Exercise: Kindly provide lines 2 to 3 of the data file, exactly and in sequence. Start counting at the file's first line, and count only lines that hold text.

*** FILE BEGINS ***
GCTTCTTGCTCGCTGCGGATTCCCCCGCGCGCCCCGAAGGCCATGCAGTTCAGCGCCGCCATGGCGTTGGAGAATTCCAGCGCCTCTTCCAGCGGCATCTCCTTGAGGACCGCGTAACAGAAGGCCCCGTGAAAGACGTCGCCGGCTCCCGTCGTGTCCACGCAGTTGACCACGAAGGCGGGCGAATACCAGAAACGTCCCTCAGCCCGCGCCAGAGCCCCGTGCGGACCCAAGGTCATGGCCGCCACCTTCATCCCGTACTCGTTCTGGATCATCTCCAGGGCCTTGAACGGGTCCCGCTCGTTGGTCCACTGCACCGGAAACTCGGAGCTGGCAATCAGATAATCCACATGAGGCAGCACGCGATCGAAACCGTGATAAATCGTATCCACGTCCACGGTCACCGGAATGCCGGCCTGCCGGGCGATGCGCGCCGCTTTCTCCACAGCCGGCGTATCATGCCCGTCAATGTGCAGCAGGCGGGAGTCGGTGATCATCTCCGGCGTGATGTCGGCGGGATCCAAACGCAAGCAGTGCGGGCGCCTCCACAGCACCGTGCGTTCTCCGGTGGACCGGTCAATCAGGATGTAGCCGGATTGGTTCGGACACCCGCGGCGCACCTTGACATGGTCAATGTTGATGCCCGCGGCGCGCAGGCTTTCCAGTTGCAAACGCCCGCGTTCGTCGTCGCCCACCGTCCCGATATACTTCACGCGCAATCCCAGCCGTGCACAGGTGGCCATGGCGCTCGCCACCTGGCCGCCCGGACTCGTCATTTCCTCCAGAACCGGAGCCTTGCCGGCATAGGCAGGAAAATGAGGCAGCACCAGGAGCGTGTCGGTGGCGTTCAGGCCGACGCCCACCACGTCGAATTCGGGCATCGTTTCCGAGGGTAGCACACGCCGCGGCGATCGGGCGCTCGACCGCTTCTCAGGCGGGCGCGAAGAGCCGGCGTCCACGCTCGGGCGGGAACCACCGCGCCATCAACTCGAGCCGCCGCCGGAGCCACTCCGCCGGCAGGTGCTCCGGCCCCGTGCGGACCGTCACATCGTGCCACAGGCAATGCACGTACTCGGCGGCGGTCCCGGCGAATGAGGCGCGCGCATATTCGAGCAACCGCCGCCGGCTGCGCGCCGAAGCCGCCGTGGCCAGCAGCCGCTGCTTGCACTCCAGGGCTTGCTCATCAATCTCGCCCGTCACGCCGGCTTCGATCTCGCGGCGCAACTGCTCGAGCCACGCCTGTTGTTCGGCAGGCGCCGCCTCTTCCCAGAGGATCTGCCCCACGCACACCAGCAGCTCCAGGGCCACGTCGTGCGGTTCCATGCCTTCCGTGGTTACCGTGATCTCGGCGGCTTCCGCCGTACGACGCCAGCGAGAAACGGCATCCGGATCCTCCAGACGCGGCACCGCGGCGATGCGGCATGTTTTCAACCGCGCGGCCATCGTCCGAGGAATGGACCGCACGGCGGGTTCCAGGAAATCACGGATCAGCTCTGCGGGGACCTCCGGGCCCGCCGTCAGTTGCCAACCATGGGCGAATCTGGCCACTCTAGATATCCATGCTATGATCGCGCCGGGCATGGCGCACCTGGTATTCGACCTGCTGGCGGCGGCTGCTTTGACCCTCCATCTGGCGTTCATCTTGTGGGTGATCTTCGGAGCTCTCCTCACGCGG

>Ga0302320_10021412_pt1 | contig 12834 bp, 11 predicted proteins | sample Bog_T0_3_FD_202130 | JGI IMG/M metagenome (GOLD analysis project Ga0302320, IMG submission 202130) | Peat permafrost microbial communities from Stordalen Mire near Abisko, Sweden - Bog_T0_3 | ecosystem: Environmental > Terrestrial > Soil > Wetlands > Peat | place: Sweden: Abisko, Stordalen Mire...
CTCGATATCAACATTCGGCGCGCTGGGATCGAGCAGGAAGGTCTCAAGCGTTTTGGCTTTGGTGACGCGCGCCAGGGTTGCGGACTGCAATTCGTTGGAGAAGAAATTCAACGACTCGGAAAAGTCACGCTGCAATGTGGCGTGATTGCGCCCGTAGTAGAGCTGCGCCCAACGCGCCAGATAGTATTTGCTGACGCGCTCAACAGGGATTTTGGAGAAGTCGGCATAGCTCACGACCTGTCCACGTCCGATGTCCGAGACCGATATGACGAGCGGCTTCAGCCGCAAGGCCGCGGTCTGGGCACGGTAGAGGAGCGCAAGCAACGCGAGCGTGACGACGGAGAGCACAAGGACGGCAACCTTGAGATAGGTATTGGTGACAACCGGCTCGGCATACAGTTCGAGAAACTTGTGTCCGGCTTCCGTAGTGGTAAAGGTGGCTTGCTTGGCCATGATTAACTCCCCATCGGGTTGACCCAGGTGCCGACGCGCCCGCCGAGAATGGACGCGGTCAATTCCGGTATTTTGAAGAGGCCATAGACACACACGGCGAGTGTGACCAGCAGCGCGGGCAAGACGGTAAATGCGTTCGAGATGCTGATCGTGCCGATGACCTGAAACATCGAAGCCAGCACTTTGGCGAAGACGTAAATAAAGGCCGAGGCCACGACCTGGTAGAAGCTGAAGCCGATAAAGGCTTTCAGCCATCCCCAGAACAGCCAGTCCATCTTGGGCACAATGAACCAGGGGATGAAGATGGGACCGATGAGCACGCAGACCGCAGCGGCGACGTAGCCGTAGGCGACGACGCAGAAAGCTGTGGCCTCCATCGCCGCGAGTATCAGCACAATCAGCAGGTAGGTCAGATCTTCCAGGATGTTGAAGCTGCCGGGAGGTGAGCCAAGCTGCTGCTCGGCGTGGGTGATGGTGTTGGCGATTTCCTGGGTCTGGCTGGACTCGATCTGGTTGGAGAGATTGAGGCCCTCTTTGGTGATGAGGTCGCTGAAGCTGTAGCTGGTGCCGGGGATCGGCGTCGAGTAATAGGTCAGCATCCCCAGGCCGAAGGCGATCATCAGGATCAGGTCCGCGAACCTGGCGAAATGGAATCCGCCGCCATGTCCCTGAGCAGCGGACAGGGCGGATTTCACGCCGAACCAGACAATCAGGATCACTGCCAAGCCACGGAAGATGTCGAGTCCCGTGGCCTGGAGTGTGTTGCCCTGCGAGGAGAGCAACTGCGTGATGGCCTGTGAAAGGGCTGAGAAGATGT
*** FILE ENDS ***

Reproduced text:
>Ga0302320_10021412_pt1 | contig 12834 bp, 11 predicted proteins | sample Bog_T0_3_FD_202130 | JGI IMG/M metagenome (GOLD analysis project Ga0302320, IMG submission 202130) | Peat permafrost microbial communities from Stordalen Mire near Abisko, Sweden - Bog_T0_3 | ecosystem: Environmental > Terrestrial > Soil > Wetlands > Peat | place: Sweden: Abisko, Stordalen Mire...
CTCGATATCAACATTCGGCGCGCTGGGATCGAGCAGGAAGGTCTCAAGCGTTTTGGCTTTGGTGACGCGCGCCAGGGTTGCGGACTGCAATTCGTTGGAGAAGAAATTCAACGACTCGGAAAAGTCACGCTGCAATGTGGCGTGATTGCGCCCGTAGTAGAGCTGCGCCCAACGCGCCAGATAGTATTTGCTGACGCGCTCAACAGGGATTTTGGAGAAGTCGGCATAGCTCACGACCTGTCCACGTCCGATGTCCGAGACCGATATGACGAGCGGCTTCAGCCGCAAGGCCGCGGTCTGGGCACGGTAGAGGAGCGCAAGCAACGCGAGCGTGACGACGGAGAGCACAAGGACGGCAACCTTGAGATAGGTATTGGTGACAACCGGCTCGGCATACAGTTCGAGAAACTTGTGTCCGGCTTCCGTAGTGGTAAAGGTGGCTTGCTTGGCCATGATTAACTCCCCATCGGGTTGACCCAGGTGCCGACGCGCCCGCCGAGAATGGACGCGGTCAATTCCGGTATTTTGAAGAGGCCATAGACACACACGGCGAGTGTGACCAGCAGCGCGGGCAAGACGGTAAATGCGTTCGAGATGCTGATCGTGCCGATGACCTGAAACATCGAAGCCAGCACTTTGGCGAAGACGTAAATAAAGGCCGAGGCCACGACCTGGTAGAAGCTGAAGCCGATAAAGGCTTTCAGCCATCCCCAGAACAGCCAGTCCATCTTGGGCACAATGAACCAGGGGATGAAGATGGGACCGATGAGCACGCAGACCGCAGCGGCGACGTAGCCGTAGGCGACGACGCAGAAAGCTGTGGCCTCCATCGCCGCGAGTATCAGCACAATCAGCAGGTAGGTCAGATCTTCCAGGATGTTGAAGCTGCCGGGAGGTGAGCCAAGCTGCTGCTCGGCGTGGGTGATGGTGTTGGCGATTTCCTGGGTCTGGCTGGACTCGATCTGGTTGGAGAGATTGAGGCCCTCTTTGGTGATGAGGTCGCTGAAGCTGTAGCTGGTGCCGGGGATCGGCGTCGAGTAATAGGTCAGCATCCCCAGGCCGAAGGCGATCATCAGGATCAGGTCCGCGAACCTGGCGAAATGGAATCCGCCGCCATGTCCCTGAGCAGCGGACAGGGCGGATTTCACGCCGAACCAGACAATCAGGATCACTGCCAAGCCACGGAAGATGTCGAGTCCCGTGGCCTGGAGTGTGTTGCCCTGCGAGGAGAGCAACTGCGTGATGGCCTGTGAAAGGGCTGAGAAGATGT